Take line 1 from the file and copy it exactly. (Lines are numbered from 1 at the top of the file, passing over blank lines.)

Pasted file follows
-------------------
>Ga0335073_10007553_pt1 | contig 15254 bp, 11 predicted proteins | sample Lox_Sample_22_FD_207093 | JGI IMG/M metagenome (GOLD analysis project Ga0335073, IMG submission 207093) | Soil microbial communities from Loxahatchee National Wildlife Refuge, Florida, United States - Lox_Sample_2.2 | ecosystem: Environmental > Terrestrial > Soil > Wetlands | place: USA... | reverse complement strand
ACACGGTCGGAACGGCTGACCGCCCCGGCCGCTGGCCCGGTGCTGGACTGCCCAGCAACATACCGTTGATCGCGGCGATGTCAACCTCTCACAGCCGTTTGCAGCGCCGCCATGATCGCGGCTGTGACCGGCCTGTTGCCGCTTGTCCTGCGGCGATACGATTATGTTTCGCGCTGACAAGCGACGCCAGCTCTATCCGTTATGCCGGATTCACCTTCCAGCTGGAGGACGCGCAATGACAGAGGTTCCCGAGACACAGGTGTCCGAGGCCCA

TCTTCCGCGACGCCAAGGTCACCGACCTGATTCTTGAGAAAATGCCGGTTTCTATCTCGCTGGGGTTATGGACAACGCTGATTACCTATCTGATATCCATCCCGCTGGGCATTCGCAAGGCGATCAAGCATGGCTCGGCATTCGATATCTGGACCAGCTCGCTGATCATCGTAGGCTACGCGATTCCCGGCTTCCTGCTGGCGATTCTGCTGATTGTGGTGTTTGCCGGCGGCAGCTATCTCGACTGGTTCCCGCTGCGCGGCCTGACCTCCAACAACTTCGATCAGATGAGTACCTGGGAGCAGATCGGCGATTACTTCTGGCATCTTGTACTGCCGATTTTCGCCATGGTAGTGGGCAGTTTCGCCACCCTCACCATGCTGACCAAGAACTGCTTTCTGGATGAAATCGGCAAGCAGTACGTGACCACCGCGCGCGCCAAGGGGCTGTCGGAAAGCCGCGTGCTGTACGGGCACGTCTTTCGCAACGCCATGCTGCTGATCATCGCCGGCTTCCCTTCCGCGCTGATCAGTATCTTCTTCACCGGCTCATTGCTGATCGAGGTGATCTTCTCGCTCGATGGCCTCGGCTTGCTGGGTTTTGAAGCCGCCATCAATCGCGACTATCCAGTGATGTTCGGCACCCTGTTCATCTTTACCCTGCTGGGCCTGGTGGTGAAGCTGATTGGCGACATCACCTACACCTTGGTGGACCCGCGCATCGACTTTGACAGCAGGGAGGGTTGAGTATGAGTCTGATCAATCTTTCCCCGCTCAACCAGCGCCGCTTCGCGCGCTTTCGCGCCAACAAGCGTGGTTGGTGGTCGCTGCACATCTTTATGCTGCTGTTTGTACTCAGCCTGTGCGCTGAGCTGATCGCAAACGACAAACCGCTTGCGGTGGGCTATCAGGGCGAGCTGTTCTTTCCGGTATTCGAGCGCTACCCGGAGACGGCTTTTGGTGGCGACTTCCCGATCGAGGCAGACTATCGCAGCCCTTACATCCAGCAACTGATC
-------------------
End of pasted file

>Ga0335073_10007553_pt1 | contig 15254 bp, 11 predicted proteins | sample Lox_Sample_22_FD_207093 | JGI IMG/M metagenome (GOLD analysis project Ga0335073, IMG submission 207093) | Soil microbial communities from Loxahatchee National Wildlife Refuge, Florida, United States - Lox_Sample_2.2 | ecosystem: Environmental > Terrestrial > Soil > Wetlands | place: USA... | reverse complement strand